Social Media Shopping Scams: Security Tips For Online Shoppers.

Social media has transformed the way consumers seek information, communicate with one another and interact with businesses. According to Statista, in Nigeria alone; there are approximately a 43million social media users in 2021 and this statistic is expected to grow to about 103 million by 2026. The wide acceptability of social media emphasizes the need for businesses to leverage popular social media platforms to maintain a competitive pace.

The ease of setting up a social media-based business, the opportunity to reach a wider audience and propagate content through likes and shares have led to an exponential growth of online sellers. While many online sellers are legitimate, scammers use the anonymous nature of the platforms to rip off unsuspecting shoppers. Amongst the many social media platforms, Instagram seems to be the trendiest platform for shoppers and sellers alike, when it comes to fast-moving consumer goods like fashion and lifestyle items. Hence, our reviews are mostly focused on  Instagram but are well applicable to other social media platforms.

Warning signs

As the saying goes; It’s only a scam if you fall for it. Consumers fall for online shopping scams mostly because they miss the obvious indicators, knowing the telltales to look out for is the first step to safety. Some of these signs are:

  • A product; in some instances known luxury brands being advertised at an unbelievably low price or promise of bonus items.
  • Products advertised as having incredible benefits that are just implausible. As the saying goes, if it is too good to be true then it probably is.
  • The seller requests for upfront payment or part-payment, insisting you pay immediately or lose a purchase opportunity.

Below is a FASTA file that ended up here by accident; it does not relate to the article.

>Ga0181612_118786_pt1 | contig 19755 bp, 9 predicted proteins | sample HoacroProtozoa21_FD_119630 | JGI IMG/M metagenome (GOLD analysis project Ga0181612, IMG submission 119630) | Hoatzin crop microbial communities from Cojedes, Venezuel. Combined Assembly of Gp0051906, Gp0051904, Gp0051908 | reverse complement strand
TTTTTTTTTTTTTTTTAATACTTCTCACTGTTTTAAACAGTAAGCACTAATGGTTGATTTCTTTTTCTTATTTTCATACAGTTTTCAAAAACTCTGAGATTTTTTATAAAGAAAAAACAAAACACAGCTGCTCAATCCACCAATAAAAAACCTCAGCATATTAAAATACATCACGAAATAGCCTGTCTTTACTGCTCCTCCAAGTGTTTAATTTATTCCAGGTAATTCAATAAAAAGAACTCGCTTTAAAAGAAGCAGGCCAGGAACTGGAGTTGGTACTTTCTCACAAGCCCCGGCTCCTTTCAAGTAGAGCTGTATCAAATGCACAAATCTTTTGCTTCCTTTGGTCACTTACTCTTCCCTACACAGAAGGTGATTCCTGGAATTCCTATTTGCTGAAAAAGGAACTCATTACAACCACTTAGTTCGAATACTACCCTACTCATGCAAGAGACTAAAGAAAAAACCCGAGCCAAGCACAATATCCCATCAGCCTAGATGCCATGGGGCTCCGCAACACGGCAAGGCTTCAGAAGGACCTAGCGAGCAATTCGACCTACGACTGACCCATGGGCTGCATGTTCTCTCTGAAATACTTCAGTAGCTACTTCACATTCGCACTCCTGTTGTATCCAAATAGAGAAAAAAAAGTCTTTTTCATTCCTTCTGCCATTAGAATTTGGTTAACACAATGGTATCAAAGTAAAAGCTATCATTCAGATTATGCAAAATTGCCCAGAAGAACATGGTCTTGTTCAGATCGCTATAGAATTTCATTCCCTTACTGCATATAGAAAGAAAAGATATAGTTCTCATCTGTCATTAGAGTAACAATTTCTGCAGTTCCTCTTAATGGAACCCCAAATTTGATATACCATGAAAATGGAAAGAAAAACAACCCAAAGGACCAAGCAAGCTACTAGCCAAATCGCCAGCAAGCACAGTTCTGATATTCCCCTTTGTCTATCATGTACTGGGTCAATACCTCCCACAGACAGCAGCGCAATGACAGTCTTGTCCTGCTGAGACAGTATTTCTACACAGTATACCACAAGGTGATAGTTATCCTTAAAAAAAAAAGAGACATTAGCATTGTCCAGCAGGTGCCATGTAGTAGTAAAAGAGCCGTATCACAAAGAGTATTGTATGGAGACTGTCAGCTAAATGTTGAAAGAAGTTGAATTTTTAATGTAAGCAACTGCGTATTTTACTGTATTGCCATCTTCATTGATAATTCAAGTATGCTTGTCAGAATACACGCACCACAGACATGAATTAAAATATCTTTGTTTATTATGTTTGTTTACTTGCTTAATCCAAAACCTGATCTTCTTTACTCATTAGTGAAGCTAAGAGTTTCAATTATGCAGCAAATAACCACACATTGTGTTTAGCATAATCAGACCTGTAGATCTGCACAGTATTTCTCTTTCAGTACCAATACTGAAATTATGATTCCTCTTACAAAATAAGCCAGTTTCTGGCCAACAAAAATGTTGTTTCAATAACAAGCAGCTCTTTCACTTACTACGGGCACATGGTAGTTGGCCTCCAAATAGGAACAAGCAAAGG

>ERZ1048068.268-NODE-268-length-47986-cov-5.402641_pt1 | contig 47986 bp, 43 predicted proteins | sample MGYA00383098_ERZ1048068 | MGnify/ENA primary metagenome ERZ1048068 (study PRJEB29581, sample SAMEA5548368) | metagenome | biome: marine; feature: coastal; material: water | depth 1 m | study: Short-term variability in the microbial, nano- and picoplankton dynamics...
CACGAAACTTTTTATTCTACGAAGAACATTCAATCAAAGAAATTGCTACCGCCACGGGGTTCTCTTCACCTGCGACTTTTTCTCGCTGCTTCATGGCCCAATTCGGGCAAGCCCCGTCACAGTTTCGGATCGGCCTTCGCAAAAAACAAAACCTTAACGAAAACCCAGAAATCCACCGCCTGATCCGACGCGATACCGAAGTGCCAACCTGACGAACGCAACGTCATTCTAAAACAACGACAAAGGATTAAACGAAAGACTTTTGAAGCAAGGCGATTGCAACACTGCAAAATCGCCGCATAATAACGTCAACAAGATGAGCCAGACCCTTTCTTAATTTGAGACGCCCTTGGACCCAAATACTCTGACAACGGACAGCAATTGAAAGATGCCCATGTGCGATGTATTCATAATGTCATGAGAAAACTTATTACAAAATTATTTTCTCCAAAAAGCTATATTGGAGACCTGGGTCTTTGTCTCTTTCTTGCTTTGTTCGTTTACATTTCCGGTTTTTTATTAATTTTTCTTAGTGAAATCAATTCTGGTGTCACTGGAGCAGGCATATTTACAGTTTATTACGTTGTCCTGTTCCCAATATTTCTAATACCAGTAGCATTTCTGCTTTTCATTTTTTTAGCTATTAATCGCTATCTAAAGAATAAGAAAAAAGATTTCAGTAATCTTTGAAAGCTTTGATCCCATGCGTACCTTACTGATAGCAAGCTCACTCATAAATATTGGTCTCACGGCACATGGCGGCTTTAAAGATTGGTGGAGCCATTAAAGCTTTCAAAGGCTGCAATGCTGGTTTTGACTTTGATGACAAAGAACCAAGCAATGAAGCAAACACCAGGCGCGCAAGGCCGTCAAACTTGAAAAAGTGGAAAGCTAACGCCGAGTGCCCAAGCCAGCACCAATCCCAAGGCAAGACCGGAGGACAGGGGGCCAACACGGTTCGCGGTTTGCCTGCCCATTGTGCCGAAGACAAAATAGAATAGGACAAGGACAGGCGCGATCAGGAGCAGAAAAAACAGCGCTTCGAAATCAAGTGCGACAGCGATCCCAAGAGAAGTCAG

• The profile page of the business has limited information on delivery, return and refund policies.
  • The Seller seems to have changed profile name multiple times and has most of the comments on their posts disabled.
  • The profile page seems very new with images of products in the profile page added within the same time frame.
  • The online retailer does not provide adequate contact details, location, terms and conditions of use and dispute resolution protocol.
  • The Seller is not willing to meet in person even though they claim to be in the same Geo-location as you.
  • The seller is unwilling to answer simple questions about the product or the delivery process.
  • The posts on the page has no picture of the seller or images of the products taken in a natural background.

Being Proactive

While there are no 100% foolproof guidelines on how to ascertain the authenticity of social media vendors, vendors exhibiting one or many of the aforementioned warning signs are a red flag and should be an indicator to rethink purchasing from them.  Below are some best practices that can help minimize the tendency of falling victim to fake vendors:

  • Staying safe requires being vigilant. Before purchasing from a vendor, you can verify how long they have been selling through that account and the time frame between the various posts on the page as most scammers create profiles and flood them with convincing images within a short interval of time.
  • Legitimate vendors have real interactions with customers on their page. Hence, check reviews on the comment section of the various posts on the page, if comments are disabled that is a sign to disengage.